3. Take an immune support supplement with you. I take Japanese red reishi capsules and an anti-viral natural herbal throat spray. I also often take vitamin C or Panax ginseng powder to mix into my water.
  4. Take anti-bacterial wipes and/or hand sanitizer. I don’t like the conventional ones like Purell (hate the smell and find it drying), preferring instead ones like EO’s lavender hand sanitizer. 
  5. Avoid touching your face. This one takes practice. You may not realize it, but many of you will touch your nose, mouth, eyes, and ears several times in a day, each time possibly transferring bacteria to those entry points of your body. Use your forearm, sleeve, or tissue if your face is itchy or whatever. This funny video gives you another option for your sneeze: Sneeze into the back of your knee.

Digestive Health for Healthy Travel

  1. healthy travel digestion upset stomachTake a digestive enzyme blend. One of the things I love about travelling, is the chance to try new foods. But sometimes the body takes some time to get used to a change in diet. Plus, many of us over-indulge. I always bring digestive enzyme capsules in my purse, at the ready for culinary adventures.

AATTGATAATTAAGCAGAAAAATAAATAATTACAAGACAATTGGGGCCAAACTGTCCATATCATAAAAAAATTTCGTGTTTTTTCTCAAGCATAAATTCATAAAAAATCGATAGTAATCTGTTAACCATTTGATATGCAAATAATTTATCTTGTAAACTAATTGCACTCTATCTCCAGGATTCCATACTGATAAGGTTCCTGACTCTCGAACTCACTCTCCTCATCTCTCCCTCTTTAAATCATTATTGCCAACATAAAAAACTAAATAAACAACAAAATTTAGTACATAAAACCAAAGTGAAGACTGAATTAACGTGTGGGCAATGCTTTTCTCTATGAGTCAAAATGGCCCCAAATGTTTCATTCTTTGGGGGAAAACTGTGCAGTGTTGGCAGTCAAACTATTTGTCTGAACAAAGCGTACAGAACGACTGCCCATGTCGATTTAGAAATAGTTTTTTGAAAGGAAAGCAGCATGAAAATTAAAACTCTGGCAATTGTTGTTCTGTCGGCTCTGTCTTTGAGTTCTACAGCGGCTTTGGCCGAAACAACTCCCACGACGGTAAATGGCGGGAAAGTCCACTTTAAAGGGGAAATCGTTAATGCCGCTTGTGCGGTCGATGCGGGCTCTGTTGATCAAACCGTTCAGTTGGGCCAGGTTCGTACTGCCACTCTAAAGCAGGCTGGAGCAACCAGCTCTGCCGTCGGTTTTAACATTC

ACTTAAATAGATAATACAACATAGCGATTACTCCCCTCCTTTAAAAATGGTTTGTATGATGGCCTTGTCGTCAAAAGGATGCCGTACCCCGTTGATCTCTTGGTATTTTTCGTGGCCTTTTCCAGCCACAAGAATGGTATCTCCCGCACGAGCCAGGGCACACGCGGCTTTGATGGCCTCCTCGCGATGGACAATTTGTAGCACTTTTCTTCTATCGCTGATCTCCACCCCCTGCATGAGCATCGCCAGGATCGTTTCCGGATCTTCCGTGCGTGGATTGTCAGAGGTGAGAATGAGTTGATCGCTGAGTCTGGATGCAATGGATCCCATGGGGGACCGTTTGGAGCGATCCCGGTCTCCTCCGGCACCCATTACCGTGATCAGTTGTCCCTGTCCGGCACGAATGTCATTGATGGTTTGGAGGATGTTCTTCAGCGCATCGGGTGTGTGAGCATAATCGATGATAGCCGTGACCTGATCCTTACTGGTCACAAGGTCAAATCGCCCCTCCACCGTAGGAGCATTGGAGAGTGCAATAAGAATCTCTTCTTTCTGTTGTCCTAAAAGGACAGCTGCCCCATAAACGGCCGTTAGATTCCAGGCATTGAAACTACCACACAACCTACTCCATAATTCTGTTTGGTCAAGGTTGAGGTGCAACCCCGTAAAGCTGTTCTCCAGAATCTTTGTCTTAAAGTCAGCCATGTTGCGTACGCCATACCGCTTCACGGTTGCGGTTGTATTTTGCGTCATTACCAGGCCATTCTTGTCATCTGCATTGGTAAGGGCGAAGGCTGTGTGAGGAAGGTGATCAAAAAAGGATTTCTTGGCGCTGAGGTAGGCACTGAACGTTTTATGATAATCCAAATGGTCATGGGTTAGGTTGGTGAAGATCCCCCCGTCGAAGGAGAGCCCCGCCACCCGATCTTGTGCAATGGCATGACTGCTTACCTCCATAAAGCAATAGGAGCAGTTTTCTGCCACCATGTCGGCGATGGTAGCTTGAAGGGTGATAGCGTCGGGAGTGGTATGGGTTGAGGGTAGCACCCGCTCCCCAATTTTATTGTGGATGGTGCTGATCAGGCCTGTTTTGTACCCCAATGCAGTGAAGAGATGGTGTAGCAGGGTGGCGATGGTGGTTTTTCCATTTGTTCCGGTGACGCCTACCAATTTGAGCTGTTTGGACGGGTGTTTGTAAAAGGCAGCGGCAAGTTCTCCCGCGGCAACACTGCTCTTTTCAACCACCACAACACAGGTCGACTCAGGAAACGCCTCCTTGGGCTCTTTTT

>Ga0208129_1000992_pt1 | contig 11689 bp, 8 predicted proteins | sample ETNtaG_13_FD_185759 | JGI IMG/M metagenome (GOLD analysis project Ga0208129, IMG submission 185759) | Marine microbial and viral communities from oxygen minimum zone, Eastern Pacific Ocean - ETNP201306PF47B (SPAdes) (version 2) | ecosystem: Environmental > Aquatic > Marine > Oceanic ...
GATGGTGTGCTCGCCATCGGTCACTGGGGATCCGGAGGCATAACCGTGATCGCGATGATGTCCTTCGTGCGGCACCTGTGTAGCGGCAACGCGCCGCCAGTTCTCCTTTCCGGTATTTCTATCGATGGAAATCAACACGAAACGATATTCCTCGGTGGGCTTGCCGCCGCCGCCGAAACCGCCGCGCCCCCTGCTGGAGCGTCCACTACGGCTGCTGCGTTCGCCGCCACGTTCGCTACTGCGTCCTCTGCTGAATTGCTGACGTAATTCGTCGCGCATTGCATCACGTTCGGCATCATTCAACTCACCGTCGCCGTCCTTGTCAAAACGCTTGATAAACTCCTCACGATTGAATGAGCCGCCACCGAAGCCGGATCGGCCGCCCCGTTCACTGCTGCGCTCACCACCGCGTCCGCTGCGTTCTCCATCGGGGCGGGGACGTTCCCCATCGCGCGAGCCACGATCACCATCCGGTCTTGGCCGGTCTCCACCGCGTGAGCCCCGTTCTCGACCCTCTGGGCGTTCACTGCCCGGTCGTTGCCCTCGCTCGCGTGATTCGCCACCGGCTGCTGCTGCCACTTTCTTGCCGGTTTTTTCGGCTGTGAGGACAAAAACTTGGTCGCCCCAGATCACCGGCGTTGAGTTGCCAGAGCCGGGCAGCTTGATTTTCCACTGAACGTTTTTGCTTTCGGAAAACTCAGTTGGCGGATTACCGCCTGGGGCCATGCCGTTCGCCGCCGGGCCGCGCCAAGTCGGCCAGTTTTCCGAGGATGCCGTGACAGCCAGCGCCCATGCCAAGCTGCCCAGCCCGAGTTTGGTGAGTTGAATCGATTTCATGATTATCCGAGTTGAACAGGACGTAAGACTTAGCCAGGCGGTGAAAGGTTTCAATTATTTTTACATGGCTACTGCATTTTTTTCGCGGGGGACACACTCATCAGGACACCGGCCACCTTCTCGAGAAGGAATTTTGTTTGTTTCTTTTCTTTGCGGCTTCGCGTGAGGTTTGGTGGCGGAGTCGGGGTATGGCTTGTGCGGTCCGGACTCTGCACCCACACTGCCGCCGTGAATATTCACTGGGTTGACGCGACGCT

2. Bring ginger. I like ginger candy chews to help with motion sickness and nausea or vomiting from other cause (ugh, many of us have been down that road before).
  3. Be careful. Of course you know that if you are travelling to a place that is known for the equivalent of Montezuma’s Revenge (not just in Mexico), you’ll want to avoid drinking non-bottled or non-boiled water, ice, and even some raw fruits and vegetables. If you can peel them, you are much safer. I also bring grapefruit seed extract (Nutribiotic) so I can wash fruit I want to enjoy, but can’t fully trust. 
  4. Take probiotics. Probiotics are the good bacteria that support a healthy digestive and immune system. The research on probiotics (and our “microbiome”) is growing exponentially. Look for one that’s shelf-stable (doesn’t need to be refrigerated), if you don’t have a fridge to store them.
  5. Bring anti-nausea wrist bands. If there’s any chance of someone in your travel party getting nauseous from motion sickness, throw these inexpensive and small wrist bands into your bag.